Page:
In a preferred embodiment the apparatus further comprises an arrangement to detect the occurrence of a high signal level, for example a signal level which may lead to overload, and in response perform a signal attenuation or limiting function with the aim of preventing signal overload within the apparatus. In a digital system this function has the aim of preventing a digital signal level reaching a hard limit imposed by the finite number of bits used to represent such a digital signal.
 In another aspect the invention provides a non-linear, instantaneous digital compressor comprising an input; a gain selector coupled to said input; and a variable left shifter coupled to said input and responsive to said gain selector to apply a variable gain to a digital signal on said input responsive to an instantaneous level of said digital signal.
 A digital compressor of this type can be advantageously employed with the above-described apparatus for altering the perceived level of bass in an audio signal, and can be implemented simply and cheaply.
 In a further, related aspect the invention provides a method of altering a perceived level of bass in an audio signal, the method comprising compressing and distorting the audio signal to provide a compressed and distorted signal in which the distortion is perceivable as an increase in the level of bass of the signal; low-pass filtering said compressed and distorted signal; and combining said audio signal with said filtered compressed and distorted signal to provide an output signal with an altered perceived level of bass.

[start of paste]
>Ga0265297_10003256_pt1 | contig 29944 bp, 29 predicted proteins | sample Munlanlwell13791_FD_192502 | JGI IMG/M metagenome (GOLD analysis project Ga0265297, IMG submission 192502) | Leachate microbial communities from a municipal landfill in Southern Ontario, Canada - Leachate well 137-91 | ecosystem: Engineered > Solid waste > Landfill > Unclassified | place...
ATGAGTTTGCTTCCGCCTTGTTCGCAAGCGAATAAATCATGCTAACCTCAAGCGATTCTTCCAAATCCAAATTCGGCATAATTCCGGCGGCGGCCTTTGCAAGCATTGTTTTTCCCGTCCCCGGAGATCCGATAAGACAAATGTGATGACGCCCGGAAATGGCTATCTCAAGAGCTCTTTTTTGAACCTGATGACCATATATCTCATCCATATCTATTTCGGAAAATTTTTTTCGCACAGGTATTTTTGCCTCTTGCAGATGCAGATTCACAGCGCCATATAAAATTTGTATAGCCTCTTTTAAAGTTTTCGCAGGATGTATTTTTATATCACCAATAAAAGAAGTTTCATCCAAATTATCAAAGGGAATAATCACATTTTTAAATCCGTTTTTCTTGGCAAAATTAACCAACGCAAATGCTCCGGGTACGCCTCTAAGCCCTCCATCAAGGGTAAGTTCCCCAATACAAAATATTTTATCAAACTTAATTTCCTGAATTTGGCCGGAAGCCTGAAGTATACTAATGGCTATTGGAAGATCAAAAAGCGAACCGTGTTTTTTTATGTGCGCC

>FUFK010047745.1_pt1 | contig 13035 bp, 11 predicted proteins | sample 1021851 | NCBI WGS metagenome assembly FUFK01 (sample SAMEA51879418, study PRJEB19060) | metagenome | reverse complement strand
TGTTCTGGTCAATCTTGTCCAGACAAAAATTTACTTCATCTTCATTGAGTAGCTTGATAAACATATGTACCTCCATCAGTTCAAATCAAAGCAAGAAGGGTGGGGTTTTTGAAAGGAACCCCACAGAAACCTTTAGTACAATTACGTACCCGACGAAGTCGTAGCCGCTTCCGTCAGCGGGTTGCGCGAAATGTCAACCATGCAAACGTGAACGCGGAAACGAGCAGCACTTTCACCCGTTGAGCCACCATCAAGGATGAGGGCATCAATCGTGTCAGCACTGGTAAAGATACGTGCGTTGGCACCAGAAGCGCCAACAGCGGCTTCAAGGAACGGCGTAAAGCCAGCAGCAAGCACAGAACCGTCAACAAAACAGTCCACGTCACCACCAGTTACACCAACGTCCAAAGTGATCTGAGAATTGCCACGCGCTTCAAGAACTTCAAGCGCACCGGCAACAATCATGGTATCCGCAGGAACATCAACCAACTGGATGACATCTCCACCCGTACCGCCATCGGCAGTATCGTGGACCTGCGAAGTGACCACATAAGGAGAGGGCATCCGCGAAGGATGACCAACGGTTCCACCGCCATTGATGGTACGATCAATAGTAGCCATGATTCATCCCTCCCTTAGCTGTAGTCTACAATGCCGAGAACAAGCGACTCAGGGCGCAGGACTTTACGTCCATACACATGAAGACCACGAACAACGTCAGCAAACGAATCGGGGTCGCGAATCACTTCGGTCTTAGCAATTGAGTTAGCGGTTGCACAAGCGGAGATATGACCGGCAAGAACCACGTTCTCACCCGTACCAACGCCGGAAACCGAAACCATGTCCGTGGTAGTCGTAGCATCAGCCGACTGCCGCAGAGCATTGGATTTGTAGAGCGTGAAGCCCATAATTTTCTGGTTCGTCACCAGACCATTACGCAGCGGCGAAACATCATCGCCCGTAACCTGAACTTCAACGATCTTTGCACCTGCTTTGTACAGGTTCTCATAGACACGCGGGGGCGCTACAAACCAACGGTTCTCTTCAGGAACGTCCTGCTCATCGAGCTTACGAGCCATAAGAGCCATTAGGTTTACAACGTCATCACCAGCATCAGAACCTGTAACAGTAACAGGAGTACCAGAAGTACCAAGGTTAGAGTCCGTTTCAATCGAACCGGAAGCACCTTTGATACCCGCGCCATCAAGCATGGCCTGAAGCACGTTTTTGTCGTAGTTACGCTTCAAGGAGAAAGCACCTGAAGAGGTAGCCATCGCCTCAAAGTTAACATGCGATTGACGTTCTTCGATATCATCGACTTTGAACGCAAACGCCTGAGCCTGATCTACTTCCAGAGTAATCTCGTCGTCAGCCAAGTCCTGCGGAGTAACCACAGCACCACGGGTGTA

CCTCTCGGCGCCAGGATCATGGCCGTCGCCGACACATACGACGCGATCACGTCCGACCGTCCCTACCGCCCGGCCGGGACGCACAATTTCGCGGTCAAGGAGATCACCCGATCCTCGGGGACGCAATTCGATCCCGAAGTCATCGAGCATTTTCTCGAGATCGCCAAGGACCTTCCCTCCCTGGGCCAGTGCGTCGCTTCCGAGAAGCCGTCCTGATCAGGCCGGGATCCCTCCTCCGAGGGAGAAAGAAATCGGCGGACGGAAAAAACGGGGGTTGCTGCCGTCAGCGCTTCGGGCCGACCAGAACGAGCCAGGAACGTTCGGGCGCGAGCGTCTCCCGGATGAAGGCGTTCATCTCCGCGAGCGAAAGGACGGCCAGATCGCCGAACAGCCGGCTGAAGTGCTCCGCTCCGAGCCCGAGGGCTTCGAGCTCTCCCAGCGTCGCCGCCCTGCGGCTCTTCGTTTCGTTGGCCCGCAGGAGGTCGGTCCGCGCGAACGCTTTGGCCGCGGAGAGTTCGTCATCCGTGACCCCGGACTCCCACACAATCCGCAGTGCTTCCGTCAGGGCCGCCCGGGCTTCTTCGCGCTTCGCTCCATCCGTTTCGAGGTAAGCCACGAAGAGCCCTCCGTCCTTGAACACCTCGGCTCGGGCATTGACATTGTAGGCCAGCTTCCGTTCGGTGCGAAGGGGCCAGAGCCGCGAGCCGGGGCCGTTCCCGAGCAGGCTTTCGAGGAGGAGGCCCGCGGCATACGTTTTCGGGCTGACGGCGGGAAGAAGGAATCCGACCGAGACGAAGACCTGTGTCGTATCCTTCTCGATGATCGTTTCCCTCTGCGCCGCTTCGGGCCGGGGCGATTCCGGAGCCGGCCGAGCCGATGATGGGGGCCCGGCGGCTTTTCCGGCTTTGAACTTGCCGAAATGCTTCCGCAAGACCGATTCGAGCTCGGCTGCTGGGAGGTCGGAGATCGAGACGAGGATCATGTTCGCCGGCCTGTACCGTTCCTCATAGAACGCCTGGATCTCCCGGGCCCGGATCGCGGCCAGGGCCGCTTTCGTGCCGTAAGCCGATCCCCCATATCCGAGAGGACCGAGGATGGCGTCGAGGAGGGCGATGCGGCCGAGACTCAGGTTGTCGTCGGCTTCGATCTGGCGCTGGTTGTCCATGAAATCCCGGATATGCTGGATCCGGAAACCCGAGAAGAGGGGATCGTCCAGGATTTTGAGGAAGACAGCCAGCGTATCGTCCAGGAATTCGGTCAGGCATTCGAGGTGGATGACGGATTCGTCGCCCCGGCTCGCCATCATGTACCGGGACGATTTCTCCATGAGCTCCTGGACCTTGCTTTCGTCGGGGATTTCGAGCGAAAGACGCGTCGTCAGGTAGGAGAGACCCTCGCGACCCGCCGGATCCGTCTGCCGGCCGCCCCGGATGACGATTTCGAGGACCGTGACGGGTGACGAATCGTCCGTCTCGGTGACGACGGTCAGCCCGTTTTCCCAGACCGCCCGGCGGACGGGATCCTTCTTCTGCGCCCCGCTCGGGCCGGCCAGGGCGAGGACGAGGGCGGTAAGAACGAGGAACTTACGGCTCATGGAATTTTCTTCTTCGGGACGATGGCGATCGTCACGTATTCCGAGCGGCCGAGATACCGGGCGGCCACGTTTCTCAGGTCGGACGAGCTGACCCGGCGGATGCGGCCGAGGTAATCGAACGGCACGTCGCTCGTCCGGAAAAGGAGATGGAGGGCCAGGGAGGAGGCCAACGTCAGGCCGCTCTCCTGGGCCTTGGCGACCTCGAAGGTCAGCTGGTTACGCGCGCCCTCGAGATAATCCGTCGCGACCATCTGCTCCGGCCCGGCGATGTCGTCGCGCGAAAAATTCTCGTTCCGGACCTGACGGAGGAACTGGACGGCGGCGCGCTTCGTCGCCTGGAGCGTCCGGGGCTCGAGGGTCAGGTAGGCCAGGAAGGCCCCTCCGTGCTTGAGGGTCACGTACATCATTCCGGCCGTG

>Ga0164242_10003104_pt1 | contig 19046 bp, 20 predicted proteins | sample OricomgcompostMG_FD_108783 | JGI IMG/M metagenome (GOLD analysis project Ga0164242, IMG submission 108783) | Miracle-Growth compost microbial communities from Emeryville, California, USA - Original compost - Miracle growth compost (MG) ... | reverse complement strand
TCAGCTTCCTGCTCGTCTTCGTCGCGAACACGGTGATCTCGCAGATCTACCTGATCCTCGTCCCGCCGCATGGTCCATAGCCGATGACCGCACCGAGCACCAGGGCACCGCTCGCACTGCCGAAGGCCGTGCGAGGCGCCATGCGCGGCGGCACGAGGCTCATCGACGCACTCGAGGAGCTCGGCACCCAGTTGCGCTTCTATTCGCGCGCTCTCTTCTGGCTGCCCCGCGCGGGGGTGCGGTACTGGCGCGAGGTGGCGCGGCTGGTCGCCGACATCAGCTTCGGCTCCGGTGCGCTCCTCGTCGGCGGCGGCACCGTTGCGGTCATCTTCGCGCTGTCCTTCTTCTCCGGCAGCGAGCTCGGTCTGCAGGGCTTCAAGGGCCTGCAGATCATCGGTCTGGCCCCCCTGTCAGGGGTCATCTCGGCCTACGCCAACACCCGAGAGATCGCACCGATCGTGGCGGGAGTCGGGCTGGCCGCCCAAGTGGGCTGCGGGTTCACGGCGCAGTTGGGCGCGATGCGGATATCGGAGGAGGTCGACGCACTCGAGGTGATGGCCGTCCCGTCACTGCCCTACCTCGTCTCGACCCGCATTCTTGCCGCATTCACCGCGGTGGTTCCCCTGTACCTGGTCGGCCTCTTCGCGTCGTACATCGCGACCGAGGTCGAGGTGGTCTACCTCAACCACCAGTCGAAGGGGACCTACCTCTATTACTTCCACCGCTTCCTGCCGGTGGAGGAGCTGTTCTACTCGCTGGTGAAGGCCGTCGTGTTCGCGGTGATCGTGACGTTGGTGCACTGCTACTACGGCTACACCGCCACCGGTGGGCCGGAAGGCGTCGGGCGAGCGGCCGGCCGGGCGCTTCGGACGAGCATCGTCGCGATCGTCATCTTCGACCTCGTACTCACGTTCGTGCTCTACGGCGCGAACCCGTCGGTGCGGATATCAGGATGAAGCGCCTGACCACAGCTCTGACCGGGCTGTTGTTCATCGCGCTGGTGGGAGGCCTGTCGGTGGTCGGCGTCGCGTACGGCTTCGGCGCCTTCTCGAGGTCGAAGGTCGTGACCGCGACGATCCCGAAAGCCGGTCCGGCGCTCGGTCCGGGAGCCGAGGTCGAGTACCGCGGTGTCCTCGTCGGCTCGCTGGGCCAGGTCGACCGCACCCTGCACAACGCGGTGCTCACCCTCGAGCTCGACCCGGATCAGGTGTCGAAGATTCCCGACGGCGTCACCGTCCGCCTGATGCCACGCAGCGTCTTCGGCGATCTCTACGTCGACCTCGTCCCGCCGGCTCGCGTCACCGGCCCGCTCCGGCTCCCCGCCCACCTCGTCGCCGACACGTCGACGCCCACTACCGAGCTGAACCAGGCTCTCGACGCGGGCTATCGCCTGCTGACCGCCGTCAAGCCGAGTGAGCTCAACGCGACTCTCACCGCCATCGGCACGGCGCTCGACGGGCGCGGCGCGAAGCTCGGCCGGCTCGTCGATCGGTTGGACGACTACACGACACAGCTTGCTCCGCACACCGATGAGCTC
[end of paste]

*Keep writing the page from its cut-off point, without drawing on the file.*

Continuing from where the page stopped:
The invention further provides processor control code, and a carrier medium carrying the code, to implement the above-described apparatus, method, and compressor. The code may comprise conventional programme code or microcode or code for configuring and/or controlling an ASIC or FPGA, or other similar code. The carrier may comprise any conventional storage medium such as a disk or CD- or DVD-ROM, or programmed memory such as ROM, or a data carrier such as an optical or electrical signal carrier. As the skilled person will appreciate the code may be distributed between a plurality of coupled components in communication with one another.